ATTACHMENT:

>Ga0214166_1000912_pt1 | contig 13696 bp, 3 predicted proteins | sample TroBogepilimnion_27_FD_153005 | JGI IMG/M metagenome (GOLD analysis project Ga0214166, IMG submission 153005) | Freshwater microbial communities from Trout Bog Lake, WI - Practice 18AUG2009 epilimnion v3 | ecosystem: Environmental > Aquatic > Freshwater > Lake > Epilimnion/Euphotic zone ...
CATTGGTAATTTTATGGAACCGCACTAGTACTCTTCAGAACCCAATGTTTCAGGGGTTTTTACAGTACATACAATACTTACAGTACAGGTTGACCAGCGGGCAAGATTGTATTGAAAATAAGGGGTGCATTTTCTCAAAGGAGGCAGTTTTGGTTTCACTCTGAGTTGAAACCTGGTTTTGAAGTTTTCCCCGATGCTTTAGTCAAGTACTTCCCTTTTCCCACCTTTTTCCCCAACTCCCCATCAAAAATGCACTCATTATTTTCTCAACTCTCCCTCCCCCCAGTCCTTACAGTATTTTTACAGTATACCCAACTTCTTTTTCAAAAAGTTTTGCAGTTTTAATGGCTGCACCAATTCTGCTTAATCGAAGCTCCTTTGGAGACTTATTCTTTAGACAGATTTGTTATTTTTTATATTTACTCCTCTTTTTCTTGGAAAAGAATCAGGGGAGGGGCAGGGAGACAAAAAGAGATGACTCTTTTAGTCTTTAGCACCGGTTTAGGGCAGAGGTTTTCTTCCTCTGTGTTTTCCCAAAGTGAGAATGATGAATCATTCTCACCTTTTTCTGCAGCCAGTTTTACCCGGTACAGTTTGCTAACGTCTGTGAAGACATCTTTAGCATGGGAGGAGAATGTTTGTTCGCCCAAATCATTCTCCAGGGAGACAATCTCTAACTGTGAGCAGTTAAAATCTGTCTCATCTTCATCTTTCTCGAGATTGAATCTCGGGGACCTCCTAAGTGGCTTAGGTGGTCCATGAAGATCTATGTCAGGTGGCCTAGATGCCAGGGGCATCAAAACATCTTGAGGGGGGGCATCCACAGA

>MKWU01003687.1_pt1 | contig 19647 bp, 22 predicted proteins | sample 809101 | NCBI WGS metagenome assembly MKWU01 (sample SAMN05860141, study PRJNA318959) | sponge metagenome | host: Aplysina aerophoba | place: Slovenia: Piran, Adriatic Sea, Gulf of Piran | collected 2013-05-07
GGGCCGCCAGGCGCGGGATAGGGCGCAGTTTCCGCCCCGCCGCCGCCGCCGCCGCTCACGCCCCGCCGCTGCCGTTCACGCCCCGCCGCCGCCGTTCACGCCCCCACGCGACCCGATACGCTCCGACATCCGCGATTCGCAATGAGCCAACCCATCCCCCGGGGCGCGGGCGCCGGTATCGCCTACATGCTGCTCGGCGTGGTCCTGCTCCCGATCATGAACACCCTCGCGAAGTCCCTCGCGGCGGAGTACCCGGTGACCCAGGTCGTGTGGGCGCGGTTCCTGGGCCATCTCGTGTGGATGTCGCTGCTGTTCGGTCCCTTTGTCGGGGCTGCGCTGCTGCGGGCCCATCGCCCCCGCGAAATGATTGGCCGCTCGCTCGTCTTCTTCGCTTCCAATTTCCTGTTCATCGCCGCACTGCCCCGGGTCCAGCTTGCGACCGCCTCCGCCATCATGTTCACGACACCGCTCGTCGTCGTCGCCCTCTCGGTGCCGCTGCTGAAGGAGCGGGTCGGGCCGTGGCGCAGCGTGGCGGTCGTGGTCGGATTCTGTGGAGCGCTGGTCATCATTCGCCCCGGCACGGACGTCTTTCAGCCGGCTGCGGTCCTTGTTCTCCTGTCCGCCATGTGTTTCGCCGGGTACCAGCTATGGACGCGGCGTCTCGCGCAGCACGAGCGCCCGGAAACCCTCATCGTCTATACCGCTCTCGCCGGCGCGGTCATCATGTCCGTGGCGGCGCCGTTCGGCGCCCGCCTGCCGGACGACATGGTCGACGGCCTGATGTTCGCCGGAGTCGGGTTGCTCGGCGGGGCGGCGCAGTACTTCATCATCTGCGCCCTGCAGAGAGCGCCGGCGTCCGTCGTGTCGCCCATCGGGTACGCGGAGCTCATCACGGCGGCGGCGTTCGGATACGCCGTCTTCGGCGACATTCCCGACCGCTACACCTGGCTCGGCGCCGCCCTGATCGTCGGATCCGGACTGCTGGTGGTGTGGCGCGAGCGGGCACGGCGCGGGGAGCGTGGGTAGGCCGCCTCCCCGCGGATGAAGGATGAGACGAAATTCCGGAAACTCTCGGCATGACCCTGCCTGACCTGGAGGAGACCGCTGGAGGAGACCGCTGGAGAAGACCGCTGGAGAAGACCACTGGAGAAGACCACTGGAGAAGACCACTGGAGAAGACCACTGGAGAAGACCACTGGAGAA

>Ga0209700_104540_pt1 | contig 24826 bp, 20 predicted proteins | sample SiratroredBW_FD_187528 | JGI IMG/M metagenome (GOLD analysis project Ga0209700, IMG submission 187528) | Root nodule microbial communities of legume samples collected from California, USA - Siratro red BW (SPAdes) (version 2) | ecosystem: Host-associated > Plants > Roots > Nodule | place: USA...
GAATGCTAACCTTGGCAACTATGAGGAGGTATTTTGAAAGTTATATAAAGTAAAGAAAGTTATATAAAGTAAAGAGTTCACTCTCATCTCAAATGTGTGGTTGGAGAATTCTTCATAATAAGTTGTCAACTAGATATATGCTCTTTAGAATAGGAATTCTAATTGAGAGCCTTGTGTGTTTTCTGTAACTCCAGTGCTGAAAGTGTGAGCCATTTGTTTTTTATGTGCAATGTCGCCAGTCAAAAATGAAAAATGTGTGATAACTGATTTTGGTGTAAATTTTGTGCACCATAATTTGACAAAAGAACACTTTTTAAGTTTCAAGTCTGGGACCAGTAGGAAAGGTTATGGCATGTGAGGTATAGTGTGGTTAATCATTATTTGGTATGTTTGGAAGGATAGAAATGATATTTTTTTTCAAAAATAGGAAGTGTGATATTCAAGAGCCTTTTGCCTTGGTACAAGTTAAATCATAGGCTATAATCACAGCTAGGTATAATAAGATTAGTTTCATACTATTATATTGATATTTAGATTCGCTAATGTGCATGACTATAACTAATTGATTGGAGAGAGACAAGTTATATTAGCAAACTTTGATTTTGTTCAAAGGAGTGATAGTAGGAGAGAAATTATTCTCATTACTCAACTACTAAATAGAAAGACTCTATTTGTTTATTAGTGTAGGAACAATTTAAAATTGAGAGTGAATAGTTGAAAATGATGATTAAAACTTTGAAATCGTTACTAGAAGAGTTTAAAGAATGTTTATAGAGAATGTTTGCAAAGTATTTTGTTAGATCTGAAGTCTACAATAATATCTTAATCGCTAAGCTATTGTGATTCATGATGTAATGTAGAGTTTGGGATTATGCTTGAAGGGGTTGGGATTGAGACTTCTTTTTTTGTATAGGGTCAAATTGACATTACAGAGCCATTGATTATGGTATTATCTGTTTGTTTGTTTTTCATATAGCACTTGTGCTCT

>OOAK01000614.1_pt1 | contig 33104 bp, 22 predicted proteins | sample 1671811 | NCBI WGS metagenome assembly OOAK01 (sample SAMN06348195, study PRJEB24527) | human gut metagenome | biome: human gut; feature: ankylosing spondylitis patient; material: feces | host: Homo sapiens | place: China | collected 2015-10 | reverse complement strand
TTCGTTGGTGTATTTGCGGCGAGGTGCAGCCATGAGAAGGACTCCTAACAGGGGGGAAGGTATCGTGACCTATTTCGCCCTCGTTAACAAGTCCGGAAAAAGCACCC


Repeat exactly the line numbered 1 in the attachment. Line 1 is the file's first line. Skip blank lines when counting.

>Ga0214166_1000912_pt1 | contig 13696 bp, 3 predicted proteins | sample TroBogepilimnion_27_FD_153005 | JGI IMG/M metagenome (GOLD analysis project Ga0214166, IMG submission 153005) | Freshwater microbial communities from Trout Bog Lake, WI - Practice 18AUG2009 epilimnion v3 | ecosystem: Environmental > Aquatic > Freshwater > Lake > Epilimnion/Euphotic zone ...